Moscow will not urge Beijing to join new negotiations on the situation regarding the Intermediate-Range Nuclear Forces (INF) Treaty, Russian Foreign Minister Sergey Lavrov said on Monday.

Russia’s top diplomat recalled that the basic premise for starting negotiations on the INF Treaty, according to Washington, was Beijing’s involvement in them. "China said that its nuclear capabilities could not be compared to those of the US and Russia. That is why its participation [in the negotiations] cannot be supported," Lavrov noted. "However, the Americans continue to declare that, asking us to persuade China. We will not do that."

"If the United States obtains China’s consent, we will be ready to talk. I believe, however, that forcing Beijing [to do that] against its will is inappropriate," he stressed.

US President Donald Trump and other officials in Washington earlier came up with the idea of China’s involvement in talks on nuclear disarmament and arms control. The United States insists that new potential agreements on intermediate-range and shorter-range missiles apply to China as well.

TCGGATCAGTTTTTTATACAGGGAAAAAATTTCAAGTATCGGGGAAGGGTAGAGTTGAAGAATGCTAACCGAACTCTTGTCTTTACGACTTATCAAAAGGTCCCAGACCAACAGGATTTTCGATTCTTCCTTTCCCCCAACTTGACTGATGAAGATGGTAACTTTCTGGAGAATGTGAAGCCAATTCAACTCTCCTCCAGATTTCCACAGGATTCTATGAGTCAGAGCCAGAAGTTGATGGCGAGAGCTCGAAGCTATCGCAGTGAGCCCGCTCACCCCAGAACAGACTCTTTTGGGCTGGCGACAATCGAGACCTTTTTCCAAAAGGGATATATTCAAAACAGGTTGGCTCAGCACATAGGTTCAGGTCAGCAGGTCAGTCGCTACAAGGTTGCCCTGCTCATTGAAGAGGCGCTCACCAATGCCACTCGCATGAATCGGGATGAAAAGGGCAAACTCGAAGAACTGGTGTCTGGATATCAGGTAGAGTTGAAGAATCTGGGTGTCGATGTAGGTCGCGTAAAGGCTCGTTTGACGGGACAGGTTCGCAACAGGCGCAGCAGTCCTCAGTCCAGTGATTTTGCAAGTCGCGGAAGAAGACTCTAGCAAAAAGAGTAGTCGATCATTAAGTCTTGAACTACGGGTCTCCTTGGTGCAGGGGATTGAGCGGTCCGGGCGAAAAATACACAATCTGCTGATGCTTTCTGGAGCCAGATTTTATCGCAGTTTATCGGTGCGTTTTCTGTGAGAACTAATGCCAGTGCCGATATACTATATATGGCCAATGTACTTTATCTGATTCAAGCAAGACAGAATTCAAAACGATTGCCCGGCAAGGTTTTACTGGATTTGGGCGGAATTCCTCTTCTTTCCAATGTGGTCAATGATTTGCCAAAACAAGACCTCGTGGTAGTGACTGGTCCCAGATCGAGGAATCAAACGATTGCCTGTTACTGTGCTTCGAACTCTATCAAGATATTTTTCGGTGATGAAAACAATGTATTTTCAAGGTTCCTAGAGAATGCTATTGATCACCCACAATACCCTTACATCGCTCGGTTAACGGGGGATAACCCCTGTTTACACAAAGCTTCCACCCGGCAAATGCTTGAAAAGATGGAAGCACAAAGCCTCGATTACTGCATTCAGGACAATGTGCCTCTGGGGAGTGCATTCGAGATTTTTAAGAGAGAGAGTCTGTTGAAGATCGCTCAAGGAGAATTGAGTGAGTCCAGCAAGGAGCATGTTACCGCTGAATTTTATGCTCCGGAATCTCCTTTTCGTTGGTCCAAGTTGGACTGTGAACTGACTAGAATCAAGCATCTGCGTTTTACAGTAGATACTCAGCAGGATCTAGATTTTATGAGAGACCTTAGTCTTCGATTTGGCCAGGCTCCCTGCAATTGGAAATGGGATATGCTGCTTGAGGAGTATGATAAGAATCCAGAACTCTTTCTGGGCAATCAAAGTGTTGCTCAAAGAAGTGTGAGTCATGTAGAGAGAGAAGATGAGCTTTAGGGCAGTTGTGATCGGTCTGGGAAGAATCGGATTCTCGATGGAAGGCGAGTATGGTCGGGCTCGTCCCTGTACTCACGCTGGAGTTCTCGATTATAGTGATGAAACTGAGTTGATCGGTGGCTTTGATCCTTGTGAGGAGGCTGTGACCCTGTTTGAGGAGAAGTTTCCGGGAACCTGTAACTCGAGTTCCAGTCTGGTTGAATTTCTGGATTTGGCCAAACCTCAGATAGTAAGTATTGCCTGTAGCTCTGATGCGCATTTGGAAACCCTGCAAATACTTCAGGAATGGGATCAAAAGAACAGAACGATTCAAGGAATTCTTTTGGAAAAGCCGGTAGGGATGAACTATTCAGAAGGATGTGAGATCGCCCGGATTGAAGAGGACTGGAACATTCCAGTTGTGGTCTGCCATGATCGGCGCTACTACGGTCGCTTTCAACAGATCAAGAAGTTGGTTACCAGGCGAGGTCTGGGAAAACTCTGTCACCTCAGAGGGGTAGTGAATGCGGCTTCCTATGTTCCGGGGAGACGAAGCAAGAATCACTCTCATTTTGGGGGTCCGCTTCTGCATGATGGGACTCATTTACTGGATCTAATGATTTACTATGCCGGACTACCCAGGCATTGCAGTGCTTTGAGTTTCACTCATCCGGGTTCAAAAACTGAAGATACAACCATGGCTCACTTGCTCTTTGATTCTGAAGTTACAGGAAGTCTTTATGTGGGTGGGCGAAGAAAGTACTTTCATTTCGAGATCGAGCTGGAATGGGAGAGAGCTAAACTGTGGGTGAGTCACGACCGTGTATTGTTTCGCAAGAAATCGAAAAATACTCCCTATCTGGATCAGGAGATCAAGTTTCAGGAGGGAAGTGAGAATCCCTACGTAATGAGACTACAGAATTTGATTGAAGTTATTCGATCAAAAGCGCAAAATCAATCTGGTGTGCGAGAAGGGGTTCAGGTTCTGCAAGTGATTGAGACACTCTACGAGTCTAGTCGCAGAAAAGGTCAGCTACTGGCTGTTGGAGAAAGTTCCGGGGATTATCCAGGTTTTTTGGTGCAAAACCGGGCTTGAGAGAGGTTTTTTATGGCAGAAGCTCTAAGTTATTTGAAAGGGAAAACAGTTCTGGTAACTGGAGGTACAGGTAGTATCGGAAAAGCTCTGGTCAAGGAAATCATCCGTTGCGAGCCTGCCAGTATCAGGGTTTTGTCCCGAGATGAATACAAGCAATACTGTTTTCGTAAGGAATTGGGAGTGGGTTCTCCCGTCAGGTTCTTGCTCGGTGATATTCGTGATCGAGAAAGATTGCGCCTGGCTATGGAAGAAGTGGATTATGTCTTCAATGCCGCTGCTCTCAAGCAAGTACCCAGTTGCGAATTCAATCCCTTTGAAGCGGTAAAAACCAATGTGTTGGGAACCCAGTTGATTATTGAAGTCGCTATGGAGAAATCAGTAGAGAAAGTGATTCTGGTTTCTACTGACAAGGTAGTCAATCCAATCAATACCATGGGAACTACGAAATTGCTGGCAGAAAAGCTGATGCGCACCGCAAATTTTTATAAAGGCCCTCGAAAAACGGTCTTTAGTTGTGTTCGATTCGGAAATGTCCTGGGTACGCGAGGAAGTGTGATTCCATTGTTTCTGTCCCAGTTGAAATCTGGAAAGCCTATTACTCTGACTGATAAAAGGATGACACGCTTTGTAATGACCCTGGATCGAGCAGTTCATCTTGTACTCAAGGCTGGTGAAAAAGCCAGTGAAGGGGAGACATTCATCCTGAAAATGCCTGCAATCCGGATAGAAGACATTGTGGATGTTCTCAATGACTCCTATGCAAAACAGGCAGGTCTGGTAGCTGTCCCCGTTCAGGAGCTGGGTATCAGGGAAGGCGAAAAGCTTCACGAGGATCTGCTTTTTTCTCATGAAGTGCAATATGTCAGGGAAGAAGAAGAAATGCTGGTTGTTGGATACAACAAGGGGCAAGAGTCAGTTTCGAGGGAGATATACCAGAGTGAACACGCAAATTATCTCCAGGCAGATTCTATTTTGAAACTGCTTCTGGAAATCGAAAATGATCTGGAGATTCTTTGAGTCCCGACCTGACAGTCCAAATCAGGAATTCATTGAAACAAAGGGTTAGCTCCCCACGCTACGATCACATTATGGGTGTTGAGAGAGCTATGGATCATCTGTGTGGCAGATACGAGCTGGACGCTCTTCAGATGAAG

NATO reaction

Moscow has offered NATO states to join the moratorium on the deployment of intermediate- and shorter-range missiles, however, there has been no response yet, Russian Foreign Minister Sergey Lavrov stated on Monday during his speech before the students.

"We have informed NATO members [about the voluntary moratorium on the deployment of intermediate- and shorter-range missiles], we offered them to join it collectively," Lavrov stated. "So far, there has been no reaction."

On August 2, the Intermediate-Range Nuclear Forces (INF) Treaty was officially terminated at the US initiative. The US said that its actions were provoked by Russia’s refusal to comply with the American ultimatum-like demand to eliminate the new 9M729 cruise missiles, which Washington and its NATO allies believe to violate the INF Treaty. Moscow has been rejecting these accusations, saying that the technical parameters of the 9M729 missiles are within the parameters allowed by the treaty and laying counterclaims to Washington.